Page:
Acquiring a dog is one of the best steps you would love to take, but you have to note that having a furry friend at home comes with a lot of responsibilities. Yea, you have to be ready to adjust to the excesses of dogs if you really love them to be happy around you.
Dogs do make great companions and they're the most loyal of animals, I mean, what could be more adorable than a frisky puppy. Yet, with all their alluring qualities, they can get you upset. You're human and she's an animal.
Imagine coming back from work and realizing your dog has stolen a chicken tender from your cooking pot, or she chewed up your new pair of kicks, what would you do? Your first instinct would be to yell at the top of your voice, right? Well, that’s understandable, but you might be doing your pup a lot of harm when you yell at her.
When your dog does something terrible, most times it’s simply because she is ignorant of it. But we often react harshly, especially when we're tired ourselves. Your tendency to raise your voice and your reaction to the situation may be understandable by other humans like you, but not dogs.
It may seem justifiable to yell at some point but the next time you so badly want to scream, don't! Yes, just don't. Or if that's so hard to do, pretend to yell with your six-inch voice because what may seem like a solution is not only a temporary one but one that might just be causing your dog a lot of stress.
The controversy of which training method is best for raising young dogs into well-behaved adults is one that has been on for a while. Some people believe that aversion training is the more effective way and they are almost completely opposed to those who employ the generous positive reinforcement or reward-based method.
The system of using aversive like “yelling” may have helped suppress unwanted behavior in dogs, but studies show that it leaves a long-lasting negative impact on your dog. More like a stress disorder.
The research that changed our minds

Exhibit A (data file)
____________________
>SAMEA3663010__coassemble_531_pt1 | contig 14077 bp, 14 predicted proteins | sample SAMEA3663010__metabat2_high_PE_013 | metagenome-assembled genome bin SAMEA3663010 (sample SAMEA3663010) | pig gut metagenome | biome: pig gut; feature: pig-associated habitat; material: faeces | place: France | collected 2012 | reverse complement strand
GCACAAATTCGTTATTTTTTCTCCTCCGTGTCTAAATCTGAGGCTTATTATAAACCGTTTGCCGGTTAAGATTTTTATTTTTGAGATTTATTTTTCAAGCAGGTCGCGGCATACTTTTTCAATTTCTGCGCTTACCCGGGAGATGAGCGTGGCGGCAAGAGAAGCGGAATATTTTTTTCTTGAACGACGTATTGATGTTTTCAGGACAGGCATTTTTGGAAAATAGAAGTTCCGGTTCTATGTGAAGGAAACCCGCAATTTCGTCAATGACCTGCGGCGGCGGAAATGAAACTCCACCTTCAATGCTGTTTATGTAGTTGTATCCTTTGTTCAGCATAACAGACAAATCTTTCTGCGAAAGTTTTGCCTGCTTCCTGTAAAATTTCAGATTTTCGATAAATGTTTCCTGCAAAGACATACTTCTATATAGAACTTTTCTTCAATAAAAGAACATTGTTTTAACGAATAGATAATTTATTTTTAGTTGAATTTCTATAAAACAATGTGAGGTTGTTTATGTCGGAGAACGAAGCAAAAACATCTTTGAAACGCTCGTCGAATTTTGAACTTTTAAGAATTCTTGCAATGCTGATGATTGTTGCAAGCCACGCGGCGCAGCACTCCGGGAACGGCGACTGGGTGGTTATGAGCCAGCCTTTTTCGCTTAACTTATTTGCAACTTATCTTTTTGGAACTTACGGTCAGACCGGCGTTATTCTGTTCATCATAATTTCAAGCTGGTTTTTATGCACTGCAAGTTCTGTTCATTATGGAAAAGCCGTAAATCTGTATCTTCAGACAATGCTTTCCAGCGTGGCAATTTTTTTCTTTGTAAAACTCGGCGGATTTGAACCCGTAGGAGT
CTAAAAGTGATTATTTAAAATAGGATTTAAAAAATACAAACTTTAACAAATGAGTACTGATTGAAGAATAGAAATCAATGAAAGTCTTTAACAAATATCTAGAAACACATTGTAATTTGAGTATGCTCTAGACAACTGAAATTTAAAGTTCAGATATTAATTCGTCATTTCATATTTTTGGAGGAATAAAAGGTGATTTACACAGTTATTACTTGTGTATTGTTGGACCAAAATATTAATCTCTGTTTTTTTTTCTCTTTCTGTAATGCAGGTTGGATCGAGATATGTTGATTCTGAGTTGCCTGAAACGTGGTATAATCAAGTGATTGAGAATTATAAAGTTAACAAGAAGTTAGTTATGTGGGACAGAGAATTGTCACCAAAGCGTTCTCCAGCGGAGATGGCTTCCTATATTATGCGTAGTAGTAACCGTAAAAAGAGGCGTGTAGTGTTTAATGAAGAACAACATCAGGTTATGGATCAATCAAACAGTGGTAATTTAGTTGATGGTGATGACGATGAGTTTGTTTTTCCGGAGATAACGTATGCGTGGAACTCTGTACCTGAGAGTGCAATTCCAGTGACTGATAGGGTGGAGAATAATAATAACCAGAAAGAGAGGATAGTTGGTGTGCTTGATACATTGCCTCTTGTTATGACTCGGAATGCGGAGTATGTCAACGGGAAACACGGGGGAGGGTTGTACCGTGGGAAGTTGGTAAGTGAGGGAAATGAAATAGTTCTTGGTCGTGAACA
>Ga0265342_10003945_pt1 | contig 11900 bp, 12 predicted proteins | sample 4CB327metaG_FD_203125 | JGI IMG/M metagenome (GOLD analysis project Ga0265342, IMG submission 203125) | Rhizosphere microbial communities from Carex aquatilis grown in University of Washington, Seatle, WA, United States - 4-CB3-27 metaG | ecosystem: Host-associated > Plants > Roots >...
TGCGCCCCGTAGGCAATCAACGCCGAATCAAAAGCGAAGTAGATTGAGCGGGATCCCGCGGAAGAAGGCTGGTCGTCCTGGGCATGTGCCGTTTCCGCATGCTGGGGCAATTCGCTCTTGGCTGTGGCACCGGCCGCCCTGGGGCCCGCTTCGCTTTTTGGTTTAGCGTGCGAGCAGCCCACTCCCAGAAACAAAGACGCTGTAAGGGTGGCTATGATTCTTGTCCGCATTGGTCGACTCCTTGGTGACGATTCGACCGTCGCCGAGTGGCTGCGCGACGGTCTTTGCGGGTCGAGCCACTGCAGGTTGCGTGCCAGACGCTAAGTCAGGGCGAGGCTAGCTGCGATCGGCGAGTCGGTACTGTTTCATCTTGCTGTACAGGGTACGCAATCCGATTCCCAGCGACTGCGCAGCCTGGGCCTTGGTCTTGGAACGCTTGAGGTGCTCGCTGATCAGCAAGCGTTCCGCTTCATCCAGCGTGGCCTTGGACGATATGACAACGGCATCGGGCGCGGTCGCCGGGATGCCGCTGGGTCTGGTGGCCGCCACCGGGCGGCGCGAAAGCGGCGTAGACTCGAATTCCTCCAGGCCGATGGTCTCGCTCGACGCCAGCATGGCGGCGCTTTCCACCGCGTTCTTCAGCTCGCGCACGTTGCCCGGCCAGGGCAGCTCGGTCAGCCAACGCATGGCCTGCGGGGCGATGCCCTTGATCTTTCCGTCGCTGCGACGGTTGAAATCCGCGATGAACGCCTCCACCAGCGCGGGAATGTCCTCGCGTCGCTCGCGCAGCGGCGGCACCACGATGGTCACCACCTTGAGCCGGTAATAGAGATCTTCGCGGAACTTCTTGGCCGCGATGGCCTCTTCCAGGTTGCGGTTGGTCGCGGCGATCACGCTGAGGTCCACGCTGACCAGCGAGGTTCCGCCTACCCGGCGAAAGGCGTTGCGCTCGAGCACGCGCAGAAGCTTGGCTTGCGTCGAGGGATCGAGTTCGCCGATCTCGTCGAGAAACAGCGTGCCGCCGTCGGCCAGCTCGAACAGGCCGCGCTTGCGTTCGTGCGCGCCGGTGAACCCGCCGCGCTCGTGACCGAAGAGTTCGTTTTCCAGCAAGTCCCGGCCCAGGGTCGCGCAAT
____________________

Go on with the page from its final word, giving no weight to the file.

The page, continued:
New research is now encouraging dog owners everywhere not to raise their voices at their little pups. This is because of the conclusion of a recent study that revealed how dogs don't just get momentarily afraid when you scream at them, you're are also creating a long-term trauma and fear of being yelled at which is not healthy.
This research was the first of its kind and was conducted by researchers from Universidade do Porto. It was headed by Ana Catarina Vieira de Carto who was a biologist in Portugal.
The purpose of the research was to determine the effect of aversion based training and reward-based training on the behavior and welfare of dogs.
Aversion training, also discipline-based training or positive punishment uses negative reinforcement to correct wrong behavior. Simply put, it uses unpleasant situations to remind the dog that he shouldn't continue in a certain way.
An aversive is a tool used to accomplish this effect. Many times, it is a yell or a loud harsh scolding that sends your dog running off or cowering. Other times it's choke collars, hitting, shock collars, dominance downs, and other physically or emotionally unpleasant situations.
Don't mistake positive punishment for positive reinforcement. They are practically word and opposite. Aversion techniques work by 'adding' a positive punishment to reduce unwanted behavior. It also uses negative reinforcement where benefits are withheld to teach the dog some manners.